A total of 110 workers are at the quarry, and they produce 900 cubic meters of stone annually. The quarry is primarily marble, with schist in the middle. The marble varies in four shades — white, cream, champagne and salmon — and contains more pink hues the closer it is to the mica schist because of its iron oxide. The marble in this part of the quarry also is stronger and can be cut into larger blocks.
According to Solubema, the marble in the region is approximately 450 million years old, and it is predicted that the quarry has another 1,000 years of production. While the material is supplied to the U.S. for specific projects, the Middle East and Europe are Solubema’s primary markets. Slabs are mostly sold to the Middle East, blocks to Italy and the market in India is a combination of slabs and blocks.
To extract the marble, the material is first drilled with a hammer and then cut with a chainsaw. The next step is to make a vertical cut with diamond wire. A bench is then pulled down with an excavator.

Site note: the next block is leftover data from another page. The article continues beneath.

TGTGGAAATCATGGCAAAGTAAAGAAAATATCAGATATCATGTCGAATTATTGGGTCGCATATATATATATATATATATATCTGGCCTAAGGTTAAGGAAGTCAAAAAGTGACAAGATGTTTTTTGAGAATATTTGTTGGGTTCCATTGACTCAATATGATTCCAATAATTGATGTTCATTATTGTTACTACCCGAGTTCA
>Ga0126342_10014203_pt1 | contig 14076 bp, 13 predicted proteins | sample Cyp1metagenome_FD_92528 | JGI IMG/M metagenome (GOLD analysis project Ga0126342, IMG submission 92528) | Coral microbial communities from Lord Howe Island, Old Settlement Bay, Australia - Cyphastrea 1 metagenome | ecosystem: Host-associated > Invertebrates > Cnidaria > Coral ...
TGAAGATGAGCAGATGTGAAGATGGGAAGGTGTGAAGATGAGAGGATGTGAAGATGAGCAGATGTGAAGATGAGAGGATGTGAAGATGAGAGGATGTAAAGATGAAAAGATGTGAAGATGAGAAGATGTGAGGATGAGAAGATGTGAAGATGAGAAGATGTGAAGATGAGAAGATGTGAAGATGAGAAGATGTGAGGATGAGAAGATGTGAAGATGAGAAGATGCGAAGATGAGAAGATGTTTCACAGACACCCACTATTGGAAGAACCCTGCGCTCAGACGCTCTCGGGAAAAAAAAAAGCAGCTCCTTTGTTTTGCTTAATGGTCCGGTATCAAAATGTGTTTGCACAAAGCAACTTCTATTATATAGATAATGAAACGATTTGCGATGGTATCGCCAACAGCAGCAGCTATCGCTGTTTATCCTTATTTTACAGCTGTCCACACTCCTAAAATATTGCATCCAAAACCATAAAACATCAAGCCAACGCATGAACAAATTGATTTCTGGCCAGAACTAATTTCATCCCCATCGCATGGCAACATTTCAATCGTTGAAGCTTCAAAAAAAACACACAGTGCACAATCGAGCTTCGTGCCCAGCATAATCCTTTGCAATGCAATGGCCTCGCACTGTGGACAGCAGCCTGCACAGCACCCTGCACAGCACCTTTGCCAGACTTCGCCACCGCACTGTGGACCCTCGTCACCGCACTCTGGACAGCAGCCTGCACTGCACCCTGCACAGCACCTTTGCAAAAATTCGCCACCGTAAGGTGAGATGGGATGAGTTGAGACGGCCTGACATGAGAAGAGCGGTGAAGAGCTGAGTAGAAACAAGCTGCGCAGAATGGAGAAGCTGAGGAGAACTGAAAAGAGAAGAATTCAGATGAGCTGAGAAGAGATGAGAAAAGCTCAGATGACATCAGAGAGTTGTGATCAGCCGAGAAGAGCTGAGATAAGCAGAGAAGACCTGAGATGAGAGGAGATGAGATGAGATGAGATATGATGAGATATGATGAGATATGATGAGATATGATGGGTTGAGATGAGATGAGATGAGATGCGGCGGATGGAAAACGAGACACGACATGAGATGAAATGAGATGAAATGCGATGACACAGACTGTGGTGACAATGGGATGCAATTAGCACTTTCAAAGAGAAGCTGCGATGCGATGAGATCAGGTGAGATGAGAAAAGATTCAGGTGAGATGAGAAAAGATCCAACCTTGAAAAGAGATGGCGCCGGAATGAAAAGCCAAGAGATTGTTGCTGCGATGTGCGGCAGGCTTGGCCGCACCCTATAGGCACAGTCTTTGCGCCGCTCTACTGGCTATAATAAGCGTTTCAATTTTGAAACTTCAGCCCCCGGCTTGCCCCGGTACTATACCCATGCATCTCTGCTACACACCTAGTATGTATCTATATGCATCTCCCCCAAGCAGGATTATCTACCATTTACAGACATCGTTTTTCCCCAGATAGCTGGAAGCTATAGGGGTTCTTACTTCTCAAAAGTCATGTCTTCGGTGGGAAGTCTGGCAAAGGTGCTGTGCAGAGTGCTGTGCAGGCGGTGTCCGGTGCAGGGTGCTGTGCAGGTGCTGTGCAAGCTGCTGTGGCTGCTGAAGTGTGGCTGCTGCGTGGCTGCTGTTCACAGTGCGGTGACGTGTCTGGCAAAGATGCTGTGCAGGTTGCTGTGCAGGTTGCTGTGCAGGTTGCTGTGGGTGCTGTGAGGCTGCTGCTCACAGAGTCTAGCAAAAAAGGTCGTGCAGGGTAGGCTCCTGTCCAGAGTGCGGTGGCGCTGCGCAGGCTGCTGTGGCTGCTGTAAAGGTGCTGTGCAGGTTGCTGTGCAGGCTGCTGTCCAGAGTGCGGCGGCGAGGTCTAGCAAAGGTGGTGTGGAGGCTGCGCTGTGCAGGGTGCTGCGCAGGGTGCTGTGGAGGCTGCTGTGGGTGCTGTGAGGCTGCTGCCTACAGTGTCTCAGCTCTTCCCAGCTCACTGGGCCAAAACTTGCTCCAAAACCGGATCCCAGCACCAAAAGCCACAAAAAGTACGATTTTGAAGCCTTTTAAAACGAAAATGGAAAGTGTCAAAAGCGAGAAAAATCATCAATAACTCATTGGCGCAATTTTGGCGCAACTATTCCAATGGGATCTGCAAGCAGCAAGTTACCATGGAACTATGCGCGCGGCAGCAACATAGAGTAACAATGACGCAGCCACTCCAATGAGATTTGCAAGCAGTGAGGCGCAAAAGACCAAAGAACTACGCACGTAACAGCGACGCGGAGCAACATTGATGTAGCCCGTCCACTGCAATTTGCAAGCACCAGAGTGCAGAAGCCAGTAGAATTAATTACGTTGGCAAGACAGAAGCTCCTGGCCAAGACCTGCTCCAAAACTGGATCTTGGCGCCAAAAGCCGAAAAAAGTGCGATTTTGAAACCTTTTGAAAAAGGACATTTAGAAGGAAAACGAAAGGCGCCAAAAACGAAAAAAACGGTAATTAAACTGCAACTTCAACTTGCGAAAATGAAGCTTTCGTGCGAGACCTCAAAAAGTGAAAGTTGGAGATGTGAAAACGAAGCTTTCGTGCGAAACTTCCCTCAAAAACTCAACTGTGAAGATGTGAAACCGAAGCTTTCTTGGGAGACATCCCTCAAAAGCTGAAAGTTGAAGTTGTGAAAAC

Blocks are a maximum of 32 tons. The good material is sent to customers and what is left is sent to a “dumping” area or crushed for civil engineering projects. All of the blocks that are extracted are numbered with the name of the quarry, which allows Solubema’s workers at the factory to know where the block came from in the quarry.
Solubema maintains a stocked slab yard that is arranged by material and color. The cream-colored variety of marble is the most popular, according to the company.
At the stone processing facility, three Breton gangsaws and five smaller gangsaws from a Portuguese manufacturer are in place to cut the blocks. The smaller gangsaws are used to cut limestone blocks that the company purchases.
The company’s facility includes a 3,000-square-meter slab plant, which is equipped with a Levibreton KFG slab polishing line. After the slabs go through the polishing line any ones with small cracks are laid out and manually glued. They are then re-polished.
There is a second polishing line in another building at Solubema’s stone processing facility. Additional equipment used in the production process includes a Pedrini tile saw and two Breton Speedycut CNC bridge saws.